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Advanced Regex

P: n/a
Hi there,

i'm trying to make a regex, but it ain't working.
In just one regex expression I want to check a password that must meet
following requirements:
- at least 6 characters long
- at least one letter (doesn't matter where in te string)
- at least one number (doesn't matter where in te string)
(those are no prob)
- excluding 0, o, O, i, I, l, L, 1 (to prevent confusion about
password chars when font is for ex. Arial)

Can anyone help?

Thanks

Christ.
Jul 20 '05 #1
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9 Replies


P: n/a
Christ wrote:
i'm trying to make a regex, but it ain't working.


"It doesn't work" is a useless error *description*.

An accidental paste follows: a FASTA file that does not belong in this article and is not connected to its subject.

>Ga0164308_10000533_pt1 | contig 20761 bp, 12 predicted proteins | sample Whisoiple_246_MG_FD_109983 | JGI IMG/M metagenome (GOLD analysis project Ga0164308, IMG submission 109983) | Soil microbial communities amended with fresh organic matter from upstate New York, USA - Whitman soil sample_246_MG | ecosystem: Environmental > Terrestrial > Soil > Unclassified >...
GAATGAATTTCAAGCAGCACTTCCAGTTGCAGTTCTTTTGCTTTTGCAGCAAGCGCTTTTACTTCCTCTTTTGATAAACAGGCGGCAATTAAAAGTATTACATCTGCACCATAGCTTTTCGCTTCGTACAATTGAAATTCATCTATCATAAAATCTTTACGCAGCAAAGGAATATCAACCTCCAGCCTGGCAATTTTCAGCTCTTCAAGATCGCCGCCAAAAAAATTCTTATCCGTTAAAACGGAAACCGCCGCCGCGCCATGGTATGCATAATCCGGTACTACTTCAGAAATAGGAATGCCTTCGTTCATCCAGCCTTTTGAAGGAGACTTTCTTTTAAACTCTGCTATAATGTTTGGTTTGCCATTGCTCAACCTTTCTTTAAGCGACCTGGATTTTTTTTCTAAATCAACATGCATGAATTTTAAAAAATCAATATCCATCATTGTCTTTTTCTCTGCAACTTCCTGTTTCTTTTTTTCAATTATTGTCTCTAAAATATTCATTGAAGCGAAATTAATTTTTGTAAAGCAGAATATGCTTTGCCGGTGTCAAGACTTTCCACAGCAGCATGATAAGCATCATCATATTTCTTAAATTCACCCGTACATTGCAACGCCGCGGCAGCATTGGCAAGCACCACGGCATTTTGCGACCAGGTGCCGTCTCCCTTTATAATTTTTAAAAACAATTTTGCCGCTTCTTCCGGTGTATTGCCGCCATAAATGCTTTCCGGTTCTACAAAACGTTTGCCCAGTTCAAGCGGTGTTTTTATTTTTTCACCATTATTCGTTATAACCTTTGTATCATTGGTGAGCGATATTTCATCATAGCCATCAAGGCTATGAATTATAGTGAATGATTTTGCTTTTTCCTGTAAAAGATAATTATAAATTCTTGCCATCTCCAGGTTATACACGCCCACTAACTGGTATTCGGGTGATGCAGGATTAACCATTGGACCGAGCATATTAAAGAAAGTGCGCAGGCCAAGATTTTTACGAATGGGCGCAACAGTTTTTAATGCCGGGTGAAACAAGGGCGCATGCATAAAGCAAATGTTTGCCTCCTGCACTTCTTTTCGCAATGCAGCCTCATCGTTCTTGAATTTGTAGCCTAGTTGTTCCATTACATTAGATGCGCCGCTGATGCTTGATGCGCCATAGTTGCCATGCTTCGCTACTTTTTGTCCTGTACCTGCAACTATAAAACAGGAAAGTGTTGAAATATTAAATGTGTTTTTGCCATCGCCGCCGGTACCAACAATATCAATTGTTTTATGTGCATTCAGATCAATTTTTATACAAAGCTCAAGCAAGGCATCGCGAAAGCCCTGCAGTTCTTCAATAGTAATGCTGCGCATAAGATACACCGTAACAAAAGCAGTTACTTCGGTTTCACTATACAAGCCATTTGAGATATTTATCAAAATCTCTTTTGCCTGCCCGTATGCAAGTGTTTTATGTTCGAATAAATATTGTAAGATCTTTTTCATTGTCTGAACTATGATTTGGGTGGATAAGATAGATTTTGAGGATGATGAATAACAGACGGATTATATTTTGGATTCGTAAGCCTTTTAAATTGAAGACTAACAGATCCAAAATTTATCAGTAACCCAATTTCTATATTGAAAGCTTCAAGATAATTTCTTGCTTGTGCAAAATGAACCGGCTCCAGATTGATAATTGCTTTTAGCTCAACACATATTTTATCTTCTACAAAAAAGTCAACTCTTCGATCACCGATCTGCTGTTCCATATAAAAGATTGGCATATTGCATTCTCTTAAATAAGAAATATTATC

What have you already tried? What errors have occured
on which line?
PointedEars

Jul 20 '05 #2

P: n/a

"Christ" <ch**************@hotmail.com> skrev i melding
news:36**************************@posting.google.c om...
Hi there,

i'm trying to make a regex, but it ain't working.
In just one regex expression I want to check a password that must meet
following requirements:
- at least 6 characters long
- at least one letter (doesn't matter where in te string)
- at least one number (doesn't matter where in te string)
(those are no prob)
- excluding 0, o, O, i, I, l, L, 1 (to prevent confusion about
password chars when font is for ex. Arial)

Can anyone help?

Thanks

Christ.


Why use regex? Isn't there much more easier to just traverse the string to
see if you can find a number, a letter and an "if password.length > 5 { " to
check the length ? I would do it that way.
Jul 20 '05 #3

P: n/a
ch**************@hotmail.com (Christ) writes:
In just one regex expression I want to check a password that must meet